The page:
Marv Albert



Marv Albert

forcible sodomy

Born Marvin Philip Aufrichtig in June 12, 1941 in New York. Marv Albert, as he became known, went on to become a well-known sportscaster. He is dubbed as the "voice of basketball" for his very distinctive vocal capacity which became synonymous with the game. His relationship with basketball started when he became the ball boy for the New York Knicks.

Albert was later given the opportunity to try sportscasting by Marty Glickman, a radio sportscaster in New York. He was the "voice of the Knicks" for both radio and television since 1967, but that 37-year stint ended when he criticized publicly the team’s performance in 2004.

He still continued to have an established presence in the sports broadcasting world with him calling not only for basketball but also other professional sports leagues such as the NFL, NHL and MLB. He joined the New Jersey Nets in 2005 to call the play-by-play but finally ended his stint there when he joined CBS Sports for the 2011-2012 season. Merv is a multi-award winning sportscaster who left an indelible mark in sports broadcasting.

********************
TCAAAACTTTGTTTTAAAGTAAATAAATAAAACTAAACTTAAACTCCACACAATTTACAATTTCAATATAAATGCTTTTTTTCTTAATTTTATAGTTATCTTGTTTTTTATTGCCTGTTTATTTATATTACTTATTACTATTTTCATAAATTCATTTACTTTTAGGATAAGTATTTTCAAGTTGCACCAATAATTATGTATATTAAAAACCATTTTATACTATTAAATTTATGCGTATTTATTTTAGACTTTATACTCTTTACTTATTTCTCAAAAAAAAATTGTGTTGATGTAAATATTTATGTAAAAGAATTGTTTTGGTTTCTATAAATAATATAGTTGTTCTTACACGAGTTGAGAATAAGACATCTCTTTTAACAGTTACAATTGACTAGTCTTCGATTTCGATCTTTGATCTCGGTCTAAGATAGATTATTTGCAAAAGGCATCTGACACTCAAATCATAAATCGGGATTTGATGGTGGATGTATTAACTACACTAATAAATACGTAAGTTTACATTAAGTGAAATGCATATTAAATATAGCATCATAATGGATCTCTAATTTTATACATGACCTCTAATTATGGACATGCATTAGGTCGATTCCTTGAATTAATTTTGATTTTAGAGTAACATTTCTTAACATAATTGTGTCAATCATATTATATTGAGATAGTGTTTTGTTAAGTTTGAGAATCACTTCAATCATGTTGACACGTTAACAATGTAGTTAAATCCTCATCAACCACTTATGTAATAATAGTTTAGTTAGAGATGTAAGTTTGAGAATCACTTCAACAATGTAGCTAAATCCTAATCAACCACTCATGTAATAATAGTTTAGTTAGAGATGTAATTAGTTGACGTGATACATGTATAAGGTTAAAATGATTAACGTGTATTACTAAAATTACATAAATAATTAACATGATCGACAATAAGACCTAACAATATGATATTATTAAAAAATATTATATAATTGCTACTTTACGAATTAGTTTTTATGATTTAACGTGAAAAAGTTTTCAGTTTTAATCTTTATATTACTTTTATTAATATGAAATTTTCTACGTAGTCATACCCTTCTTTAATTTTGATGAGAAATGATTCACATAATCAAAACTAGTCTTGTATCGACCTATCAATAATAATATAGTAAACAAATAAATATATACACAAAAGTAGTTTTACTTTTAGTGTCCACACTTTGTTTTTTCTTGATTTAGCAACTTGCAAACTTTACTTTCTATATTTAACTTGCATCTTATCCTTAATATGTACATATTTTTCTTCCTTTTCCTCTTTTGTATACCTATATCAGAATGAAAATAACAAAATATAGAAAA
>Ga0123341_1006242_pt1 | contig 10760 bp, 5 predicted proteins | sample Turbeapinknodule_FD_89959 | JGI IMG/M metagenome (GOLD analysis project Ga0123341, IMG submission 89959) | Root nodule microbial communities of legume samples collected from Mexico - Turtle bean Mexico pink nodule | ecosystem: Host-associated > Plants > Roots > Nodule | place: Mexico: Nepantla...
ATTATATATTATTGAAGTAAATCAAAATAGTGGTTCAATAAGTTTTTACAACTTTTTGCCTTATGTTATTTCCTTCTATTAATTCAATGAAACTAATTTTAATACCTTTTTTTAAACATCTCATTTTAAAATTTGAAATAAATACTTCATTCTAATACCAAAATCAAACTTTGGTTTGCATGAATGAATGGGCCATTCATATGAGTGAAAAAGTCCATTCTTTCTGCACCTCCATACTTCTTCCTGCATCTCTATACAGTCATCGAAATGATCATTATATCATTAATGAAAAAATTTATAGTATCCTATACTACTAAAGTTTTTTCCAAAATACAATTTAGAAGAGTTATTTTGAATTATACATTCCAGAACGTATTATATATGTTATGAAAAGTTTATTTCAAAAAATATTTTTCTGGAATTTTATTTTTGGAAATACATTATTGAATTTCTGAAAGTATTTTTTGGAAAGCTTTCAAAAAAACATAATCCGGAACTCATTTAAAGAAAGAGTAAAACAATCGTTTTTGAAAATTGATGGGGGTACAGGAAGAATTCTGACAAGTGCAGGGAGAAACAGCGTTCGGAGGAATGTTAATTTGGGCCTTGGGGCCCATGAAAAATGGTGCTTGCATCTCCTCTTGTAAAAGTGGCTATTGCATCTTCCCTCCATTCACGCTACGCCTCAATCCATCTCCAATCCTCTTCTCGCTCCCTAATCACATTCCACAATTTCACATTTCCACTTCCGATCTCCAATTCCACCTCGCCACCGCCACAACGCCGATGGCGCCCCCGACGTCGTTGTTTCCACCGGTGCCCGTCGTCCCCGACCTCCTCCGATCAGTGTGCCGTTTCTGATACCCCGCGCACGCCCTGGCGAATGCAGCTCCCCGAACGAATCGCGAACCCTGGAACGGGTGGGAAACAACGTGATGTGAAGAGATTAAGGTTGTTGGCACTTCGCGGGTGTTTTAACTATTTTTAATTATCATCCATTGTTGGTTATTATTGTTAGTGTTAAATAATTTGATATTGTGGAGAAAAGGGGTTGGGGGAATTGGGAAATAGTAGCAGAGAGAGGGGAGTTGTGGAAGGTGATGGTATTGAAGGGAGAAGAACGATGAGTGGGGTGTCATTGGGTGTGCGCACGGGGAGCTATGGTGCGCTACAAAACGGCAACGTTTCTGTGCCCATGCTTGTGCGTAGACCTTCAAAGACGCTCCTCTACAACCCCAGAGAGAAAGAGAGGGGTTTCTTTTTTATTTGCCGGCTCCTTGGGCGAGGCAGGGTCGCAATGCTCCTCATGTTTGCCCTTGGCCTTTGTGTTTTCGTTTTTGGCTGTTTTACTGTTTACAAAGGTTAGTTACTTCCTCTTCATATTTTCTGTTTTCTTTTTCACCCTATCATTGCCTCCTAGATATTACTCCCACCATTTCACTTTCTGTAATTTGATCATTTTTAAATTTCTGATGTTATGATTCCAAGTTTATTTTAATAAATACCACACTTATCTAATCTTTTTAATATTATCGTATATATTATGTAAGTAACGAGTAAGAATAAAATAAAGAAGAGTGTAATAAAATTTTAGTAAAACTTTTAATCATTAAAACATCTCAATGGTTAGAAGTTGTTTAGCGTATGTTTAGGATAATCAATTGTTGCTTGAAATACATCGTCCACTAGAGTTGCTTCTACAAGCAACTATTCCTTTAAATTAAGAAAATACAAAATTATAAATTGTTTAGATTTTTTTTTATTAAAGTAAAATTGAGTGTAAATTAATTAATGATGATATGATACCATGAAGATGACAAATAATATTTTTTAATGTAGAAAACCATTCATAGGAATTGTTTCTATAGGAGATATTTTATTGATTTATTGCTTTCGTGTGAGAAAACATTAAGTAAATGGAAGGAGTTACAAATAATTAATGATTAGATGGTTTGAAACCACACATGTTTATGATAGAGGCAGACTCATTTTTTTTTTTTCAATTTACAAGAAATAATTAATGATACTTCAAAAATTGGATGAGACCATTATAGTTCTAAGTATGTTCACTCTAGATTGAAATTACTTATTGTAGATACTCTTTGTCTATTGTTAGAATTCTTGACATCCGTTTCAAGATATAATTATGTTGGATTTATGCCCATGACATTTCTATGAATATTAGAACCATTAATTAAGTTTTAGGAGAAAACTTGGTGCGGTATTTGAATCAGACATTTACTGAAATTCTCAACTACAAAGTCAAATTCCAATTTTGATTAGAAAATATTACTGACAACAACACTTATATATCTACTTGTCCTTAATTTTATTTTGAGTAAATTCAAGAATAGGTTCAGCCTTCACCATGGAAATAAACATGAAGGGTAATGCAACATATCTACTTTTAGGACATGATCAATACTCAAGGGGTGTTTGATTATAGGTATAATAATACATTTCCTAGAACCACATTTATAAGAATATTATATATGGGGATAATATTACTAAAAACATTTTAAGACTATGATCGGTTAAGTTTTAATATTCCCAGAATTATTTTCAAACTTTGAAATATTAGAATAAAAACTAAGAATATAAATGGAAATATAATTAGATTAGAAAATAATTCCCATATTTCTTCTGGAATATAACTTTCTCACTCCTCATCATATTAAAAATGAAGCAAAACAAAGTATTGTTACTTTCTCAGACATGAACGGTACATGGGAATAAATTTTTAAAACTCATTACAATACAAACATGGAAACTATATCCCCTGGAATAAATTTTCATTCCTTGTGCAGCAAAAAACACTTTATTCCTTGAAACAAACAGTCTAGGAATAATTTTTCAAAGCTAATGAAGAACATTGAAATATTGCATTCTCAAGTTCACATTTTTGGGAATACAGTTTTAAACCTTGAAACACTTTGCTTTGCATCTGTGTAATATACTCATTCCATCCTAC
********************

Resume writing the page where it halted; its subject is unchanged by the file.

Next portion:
Marv became a center of media attention for something other than sports broadcasting when he was involved in a highly publicized case of sexual assault which was filed by Vanessa Perhach. According to Perhach, Merv called her to visit his hotel room in Pentagon City way back in February 12, 1997, which is the date of the incident.

When she got there, Albert threw her on the bed and bit her on the back. Furthermore, she stated that she was forced to perform oral sex on him. She filed charges of assault and forcible sodomy against Albert and he was arrested in May of that year. He pleaded innocent at first but later changed his tune when DNA samples revealed that he had indeed bit her. Patricia Masden also came out to give a testimony against Albert saying that she also had a similar experience when he bit her twice. He gave a guilty plea for assault but the forcible sodomy charge was dropped. A one year suspended sentence was ruled against Albert before it was dropped.